Humans control how much the future economy will suffer from climate change
Humans can control the magnitude of the future economic impacts associated with climate change, according to a multidisciplinary research collaboration led by the National Institute for Environmental Studies.
The nature of economic forecasting involves significant degrees of uncertainty. When it comes to predicting how the economy will be affected by a drastically changing climate, the study authors found that the future is uncertain mainly because of how humans will behave, rather than because of how the climate will behave.
When an outcome is uncertain, people are much less motivated to take action. The unpredictability of the climate’s response to rising greenhouse gas concentrations, for example, is likely the reason that urgently needed actions are not yet happening.
The new research suggests that mankind’s decisions and actions can overwhelm the uncertainty in climate response, a revelation that should inspire motivation.
It is important to estimate the economic impacts of climate change, but doing so is extremely challenging because it involves many different types of effects on society.
Representing a diverse range of fields, the experts conducted a global-scale assessment covering the economic impacts associated with climate change for nine impact sectors: changes in agricultural productivity, undernourishment, heat-related excess mortality, cooling and heating demand, occupational health costs, capacity of hydroelectric power generation, capacity of thermal power generation, fluvial flooding, and coastal inundation.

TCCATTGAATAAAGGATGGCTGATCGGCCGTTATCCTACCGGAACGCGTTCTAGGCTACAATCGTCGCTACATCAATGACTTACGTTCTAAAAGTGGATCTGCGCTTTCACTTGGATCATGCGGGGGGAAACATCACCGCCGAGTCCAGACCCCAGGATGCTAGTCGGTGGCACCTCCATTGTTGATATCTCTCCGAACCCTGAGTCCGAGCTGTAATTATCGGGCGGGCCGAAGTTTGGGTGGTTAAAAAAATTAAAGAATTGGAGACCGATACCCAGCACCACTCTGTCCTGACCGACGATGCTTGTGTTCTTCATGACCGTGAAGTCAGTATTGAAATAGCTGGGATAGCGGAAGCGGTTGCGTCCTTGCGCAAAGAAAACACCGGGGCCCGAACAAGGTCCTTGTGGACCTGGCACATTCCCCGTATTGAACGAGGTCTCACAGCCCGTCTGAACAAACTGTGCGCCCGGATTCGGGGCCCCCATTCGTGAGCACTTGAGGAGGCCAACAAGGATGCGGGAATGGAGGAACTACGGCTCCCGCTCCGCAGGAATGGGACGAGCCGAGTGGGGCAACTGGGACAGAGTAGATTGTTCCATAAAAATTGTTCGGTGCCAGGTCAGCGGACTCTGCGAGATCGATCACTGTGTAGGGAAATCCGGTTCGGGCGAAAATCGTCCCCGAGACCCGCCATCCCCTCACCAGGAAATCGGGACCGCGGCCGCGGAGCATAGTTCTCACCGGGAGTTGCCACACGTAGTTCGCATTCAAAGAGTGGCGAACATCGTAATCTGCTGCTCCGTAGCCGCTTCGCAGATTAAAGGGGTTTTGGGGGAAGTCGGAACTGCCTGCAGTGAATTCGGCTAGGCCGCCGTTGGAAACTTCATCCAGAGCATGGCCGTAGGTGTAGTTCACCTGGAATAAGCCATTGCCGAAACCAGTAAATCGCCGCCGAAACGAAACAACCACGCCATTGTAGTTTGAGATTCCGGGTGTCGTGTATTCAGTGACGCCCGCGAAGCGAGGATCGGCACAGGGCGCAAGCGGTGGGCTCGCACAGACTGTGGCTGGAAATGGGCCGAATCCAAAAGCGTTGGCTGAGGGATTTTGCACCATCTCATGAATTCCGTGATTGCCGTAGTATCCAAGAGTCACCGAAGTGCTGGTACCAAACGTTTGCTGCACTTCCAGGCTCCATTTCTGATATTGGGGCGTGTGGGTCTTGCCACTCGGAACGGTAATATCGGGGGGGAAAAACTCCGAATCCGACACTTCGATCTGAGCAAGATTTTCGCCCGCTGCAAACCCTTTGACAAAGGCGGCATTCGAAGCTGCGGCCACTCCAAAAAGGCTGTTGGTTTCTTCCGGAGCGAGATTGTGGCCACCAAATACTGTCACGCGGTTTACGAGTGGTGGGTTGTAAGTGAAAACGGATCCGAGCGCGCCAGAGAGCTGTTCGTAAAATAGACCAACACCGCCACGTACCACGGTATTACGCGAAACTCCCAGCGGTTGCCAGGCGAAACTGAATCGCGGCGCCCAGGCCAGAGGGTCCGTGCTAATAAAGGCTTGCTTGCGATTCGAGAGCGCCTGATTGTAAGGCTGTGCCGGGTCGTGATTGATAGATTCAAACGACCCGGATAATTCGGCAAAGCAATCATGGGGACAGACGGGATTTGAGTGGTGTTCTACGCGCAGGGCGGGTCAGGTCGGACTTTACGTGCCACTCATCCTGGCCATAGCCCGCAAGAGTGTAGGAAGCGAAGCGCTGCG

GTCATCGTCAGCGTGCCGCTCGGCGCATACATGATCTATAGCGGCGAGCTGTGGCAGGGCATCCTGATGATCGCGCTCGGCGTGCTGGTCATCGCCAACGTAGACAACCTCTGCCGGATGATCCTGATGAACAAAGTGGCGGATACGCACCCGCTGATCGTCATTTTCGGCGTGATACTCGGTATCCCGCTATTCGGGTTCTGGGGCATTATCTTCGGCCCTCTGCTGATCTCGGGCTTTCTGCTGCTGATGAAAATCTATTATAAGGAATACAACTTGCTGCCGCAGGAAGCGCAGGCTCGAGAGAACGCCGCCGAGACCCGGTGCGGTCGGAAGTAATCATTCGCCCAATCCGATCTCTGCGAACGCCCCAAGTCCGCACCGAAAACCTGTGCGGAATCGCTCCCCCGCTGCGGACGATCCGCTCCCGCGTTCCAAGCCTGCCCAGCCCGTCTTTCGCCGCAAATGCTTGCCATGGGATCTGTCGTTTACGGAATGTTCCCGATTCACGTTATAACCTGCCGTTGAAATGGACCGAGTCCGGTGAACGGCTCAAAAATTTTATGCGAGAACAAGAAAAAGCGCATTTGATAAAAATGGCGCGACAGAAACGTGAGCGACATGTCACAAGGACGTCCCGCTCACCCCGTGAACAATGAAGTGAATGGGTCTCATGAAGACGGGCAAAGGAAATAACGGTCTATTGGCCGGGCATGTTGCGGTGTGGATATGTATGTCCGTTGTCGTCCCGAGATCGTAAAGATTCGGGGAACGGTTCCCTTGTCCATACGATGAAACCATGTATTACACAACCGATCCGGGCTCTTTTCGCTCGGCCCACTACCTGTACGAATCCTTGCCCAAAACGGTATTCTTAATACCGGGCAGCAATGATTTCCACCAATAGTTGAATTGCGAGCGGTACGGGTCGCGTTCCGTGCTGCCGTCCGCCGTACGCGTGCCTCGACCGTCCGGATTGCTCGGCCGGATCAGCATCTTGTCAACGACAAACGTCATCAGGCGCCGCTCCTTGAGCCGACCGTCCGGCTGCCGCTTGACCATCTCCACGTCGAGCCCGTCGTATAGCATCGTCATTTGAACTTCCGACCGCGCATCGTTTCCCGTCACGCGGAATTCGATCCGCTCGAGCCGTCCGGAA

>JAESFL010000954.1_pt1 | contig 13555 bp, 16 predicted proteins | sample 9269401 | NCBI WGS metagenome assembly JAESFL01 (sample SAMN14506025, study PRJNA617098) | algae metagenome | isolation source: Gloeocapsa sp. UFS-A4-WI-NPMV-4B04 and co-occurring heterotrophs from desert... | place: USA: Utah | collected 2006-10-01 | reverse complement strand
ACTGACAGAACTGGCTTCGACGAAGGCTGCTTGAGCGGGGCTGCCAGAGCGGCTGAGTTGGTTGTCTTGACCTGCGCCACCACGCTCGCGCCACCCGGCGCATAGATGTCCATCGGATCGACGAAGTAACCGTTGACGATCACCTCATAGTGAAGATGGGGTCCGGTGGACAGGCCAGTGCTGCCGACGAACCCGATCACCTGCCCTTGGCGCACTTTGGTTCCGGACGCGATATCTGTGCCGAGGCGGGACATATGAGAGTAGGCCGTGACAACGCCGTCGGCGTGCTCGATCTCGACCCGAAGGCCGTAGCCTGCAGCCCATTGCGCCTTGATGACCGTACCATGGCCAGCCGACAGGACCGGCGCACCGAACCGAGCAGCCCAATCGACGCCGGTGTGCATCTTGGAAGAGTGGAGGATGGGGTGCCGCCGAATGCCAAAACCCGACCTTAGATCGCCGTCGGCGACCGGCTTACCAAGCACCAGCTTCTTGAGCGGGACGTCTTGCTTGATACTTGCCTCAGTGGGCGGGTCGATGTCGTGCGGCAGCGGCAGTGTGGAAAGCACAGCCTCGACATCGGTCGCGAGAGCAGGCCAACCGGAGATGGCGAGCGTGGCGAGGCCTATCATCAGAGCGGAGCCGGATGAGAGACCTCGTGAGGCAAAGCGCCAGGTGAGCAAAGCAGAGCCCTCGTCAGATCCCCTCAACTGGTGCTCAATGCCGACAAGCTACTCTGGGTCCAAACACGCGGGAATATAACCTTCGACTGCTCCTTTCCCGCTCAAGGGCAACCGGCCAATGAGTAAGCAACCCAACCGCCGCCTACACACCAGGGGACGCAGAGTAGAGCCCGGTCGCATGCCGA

The estimated value of collective impacts from the various sectors was found to be very different depending on the assumption of socioeconomic conditions, the amount of greenhouse gas emissions, and climate responses to increased greenhouse gas concentration.
Under the most optimistic combination of assumptions, the estimated economic impact will be equivalent to less than one percent of the global GDP at the end of the 21st century, while the most pessimistic assumptions caused this figure to shoot up to 8.6 percent.
Most significantly, the analysis indicates that the contribution of the uncertainty in climate response was minor compared to the contribution of the uncertainty of human actions.
“This means that mankind has the potential to determine the scale of the economic impacts of climate change,” said study co-author Dr. Junya Takakura. “In other words, we can choose the future by taking or not taking actions, and have responsibility for the outcome.”
The study is published in the journal Nature Climate Change
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